New York’s waterways are under a constant influx of raw sewage, often causing Combined Sewage Overflow or CSO. One ambitious start up, called DontFlushMe, seeks to implement a hyper intelligent CSO detection system that will notify New Yorkers when water levels are high — meaning let the yellow mellow and withhold the flush. Participants can check wastewater levels using a variety of media tools, and then take overflow prevention into their own hands.
Created by Leif Percifield, the project enables “residents to understand when the overflows happen and reduce their wastewater production before and during an overflow event.” DontFlushMe places proximity sensors, designed by Percifield, in various sewer locations around New York. When water levels rise, the sensors send a message to a networked cell phone, which then transfers the information to a database. DontFlushMe participants are then notified via text message, Twitter, on a website or by checking in on a call-in number. Percifield has also created an internet-synched light bulb which illuminates when levels are dangerous, available to participants for their home. It is then up to them to reduce their sewage output until levels decrease again.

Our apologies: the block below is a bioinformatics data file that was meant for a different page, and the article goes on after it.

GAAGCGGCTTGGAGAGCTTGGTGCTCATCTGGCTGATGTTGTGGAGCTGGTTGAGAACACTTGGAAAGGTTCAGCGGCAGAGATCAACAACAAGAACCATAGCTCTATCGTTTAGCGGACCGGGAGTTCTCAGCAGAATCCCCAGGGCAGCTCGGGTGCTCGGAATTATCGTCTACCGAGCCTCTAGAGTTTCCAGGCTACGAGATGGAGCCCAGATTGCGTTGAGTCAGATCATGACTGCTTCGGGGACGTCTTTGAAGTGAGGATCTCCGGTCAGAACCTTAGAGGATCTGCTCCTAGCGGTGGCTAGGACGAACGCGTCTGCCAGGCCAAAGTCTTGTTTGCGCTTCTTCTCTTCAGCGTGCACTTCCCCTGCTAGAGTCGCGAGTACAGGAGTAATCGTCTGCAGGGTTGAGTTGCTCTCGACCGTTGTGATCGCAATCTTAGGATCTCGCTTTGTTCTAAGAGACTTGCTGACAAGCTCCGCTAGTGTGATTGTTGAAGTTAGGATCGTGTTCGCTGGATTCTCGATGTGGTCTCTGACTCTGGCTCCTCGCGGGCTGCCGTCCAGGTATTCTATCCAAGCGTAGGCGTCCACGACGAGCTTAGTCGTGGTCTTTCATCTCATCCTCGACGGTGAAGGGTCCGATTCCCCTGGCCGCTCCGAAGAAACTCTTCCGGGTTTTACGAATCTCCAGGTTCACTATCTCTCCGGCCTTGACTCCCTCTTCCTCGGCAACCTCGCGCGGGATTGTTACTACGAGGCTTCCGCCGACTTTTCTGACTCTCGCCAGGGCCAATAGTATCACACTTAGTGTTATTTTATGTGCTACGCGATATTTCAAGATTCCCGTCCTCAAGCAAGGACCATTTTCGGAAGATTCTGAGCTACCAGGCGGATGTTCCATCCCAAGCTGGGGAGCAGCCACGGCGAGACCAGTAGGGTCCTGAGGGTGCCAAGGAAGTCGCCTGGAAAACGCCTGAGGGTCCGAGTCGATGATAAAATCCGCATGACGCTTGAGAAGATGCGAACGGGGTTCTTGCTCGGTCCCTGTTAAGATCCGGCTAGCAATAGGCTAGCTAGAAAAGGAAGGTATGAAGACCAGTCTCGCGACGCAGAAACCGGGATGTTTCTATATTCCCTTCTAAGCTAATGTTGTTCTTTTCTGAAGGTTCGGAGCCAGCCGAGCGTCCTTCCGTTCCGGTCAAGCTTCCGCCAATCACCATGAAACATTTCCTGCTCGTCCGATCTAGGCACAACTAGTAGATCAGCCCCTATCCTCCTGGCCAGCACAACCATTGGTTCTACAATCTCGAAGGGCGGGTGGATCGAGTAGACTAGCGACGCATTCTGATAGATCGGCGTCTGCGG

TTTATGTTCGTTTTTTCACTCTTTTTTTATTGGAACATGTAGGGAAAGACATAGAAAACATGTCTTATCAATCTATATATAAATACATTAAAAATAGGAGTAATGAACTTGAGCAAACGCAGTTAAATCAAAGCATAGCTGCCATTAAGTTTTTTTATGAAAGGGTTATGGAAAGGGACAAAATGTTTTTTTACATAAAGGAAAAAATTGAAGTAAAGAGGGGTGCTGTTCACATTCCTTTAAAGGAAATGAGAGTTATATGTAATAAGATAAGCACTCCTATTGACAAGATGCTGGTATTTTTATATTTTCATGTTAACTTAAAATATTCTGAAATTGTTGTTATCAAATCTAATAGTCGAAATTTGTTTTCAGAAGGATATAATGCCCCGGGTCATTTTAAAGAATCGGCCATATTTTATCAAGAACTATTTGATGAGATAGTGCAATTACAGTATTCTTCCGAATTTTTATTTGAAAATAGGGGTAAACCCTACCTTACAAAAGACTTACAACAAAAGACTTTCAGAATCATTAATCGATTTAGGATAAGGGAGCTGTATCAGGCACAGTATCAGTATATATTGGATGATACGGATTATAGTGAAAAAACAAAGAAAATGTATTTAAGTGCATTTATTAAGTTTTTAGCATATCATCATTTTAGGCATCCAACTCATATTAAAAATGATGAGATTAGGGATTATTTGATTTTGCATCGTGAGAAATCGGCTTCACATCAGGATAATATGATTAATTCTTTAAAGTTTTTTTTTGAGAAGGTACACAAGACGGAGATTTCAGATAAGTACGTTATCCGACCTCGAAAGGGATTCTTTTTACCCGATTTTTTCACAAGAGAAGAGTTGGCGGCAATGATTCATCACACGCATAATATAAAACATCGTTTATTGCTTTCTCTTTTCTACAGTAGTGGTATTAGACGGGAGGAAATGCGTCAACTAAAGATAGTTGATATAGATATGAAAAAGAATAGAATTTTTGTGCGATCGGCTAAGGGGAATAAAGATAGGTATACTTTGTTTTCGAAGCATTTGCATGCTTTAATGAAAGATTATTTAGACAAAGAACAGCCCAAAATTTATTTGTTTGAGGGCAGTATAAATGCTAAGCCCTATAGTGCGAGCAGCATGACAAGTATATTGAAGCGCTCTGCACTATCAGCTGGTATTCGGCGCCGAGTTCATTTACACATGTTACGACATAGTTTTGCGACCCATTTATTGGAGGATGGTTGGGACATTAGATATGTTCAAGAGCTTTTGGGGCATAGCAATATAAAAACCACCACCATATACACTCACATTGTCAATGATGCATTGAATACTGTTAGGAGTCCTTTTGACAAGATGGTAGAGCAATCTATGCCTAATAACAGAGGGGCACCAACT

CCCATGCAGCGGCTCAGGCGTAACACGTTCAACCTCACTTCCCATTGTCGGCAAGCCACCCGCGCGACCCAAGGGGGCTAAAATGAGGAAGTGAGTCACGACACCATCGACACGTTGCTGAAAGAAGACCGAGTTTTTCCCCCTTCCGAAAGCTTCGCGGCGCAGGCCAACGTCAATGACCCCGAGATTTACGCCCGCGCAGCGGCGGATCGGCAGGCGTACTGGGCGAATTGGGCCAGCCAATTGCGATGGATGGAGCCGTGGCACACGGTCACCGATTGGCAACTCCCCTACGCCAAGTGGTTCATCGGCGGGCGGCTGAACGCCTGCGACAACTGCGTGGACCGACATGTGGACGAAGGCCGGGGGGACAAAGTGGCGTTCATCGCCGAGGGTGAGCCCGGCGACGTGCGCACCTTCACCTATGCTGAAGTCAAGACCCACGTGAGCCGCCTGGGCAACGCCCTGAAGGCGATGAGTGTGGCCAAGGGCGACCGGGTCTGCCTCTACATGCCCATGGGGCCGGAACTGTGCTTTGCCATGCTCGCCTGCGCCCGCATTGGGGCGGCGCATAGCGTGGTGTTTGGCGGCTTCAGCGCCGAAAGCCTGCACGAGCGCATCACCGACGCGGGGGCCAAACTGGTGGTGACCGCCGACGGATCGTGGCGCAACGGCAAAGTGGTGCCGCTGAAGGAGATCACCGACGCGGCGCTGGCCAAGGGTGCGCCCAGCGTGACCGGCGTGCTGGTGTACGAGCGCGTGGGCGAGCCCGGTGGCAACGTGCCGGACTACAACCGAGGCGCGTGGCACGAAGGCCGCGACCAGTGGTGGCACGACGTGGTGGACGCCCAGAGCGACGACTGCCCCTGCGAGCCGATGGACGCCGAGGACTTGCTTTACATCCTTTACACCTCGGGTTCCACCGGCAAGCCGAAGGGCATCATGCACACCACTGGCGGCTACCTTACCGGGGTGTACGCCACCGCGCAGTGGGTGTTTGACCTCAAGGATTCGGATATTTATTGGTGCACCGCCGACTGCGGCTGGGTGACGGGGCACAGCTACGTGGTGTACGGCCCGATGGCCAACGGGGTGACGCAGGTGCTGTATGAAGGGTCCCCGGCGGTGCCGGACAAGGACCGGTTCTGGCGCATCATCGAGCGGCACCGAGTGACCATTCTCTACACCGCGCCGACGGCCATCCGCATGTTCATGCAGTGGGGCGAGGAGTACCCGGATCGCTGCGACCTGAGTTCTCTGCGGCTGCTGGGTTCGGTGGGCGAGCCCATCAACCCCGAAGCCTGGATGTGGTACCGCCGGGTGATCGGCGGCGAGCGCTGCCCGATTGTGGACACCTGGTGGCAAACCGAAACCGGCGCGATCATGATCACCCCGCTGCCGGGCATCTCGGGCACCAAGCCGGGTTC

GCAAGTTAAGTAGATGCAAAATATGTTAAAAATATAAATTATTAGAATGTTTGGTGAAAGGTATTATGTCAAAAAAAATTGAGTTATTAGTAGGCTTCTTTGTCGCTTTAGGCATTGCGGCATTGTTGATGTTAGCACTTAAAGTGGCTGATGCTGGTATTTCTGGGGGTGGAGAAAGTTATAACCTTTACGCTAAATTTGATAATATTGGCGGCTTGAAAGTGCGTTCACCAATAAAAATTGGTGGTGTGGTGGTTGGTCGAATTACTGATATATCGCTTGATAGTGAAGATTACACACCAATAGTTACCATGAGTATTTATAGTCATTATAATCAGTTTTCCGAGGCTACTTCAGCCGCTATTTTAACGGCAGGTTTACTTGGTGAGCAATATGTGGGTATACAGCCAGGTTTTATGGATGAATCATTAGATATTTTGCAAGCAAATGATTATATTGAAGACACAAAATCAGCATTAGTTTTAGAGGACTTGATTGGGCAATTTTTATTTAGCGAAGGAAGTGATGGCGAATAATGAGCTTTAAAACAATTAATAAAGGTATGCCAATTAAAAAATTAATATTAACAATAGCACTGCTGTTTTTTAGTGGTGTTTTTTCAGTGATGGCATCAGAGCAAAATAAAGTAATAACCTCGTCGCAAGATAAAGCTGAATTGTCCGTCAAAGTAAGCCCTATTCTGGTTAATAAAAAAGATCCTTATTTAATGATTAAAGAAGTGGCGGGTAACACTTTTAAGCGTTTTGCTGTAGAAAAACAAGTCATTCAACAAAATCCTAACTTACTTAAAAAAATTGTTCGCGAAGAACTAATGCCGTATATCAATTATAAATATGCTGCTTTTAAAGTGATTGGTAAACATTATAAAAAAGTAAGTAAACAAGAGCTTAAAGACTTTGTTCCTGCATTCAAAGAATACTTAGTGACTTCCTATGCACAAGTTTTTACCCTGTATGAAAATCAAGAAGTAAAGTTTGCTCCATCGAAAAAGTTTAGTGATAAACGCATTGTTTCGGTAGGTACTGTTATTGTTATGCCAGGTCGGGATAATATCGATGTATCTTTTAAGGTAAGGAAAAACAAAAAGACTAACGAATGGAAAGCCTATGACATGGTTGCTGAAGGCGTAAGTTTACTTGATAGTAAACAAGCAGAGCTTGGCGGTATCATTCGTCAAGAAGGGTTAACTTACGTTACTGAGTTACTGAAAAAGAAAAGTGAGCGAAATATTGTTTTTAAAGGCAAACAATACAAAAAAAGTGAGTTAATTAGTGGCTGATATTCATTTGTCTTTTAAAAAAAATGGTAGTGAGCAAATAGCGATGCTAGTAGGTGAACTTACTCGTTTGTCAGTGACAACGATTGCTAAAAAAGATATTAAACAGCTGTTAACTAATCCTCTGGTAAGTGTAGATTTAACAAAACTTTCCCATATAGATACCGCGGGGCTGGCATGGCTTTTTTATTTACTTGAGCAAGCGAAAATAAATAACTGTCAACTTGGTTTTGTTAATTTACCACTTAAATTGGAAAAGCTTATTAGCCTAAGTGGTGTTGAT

We New Yorkers love our waterways. Our waterfronts are home to lush parks, countless fancy restaurants, and endless bars. No matter how contaminated and unswimmable the water may be, we yearn to be next to it, be it the East River or the filthiest Gowanus Canal. About 27 billion gallons of raw sewage flow into New York’s harbors each year, due to Combined Sewage Overflows. Any step for waste reduction helps drastically reduce the water’s pollution, and DontFlushMe allows New Yorkers to help control their own destinies. DontFlushMe is supported by fundraising site, ioby, a site similar to Kickstarter, but more focused on community-based green projects.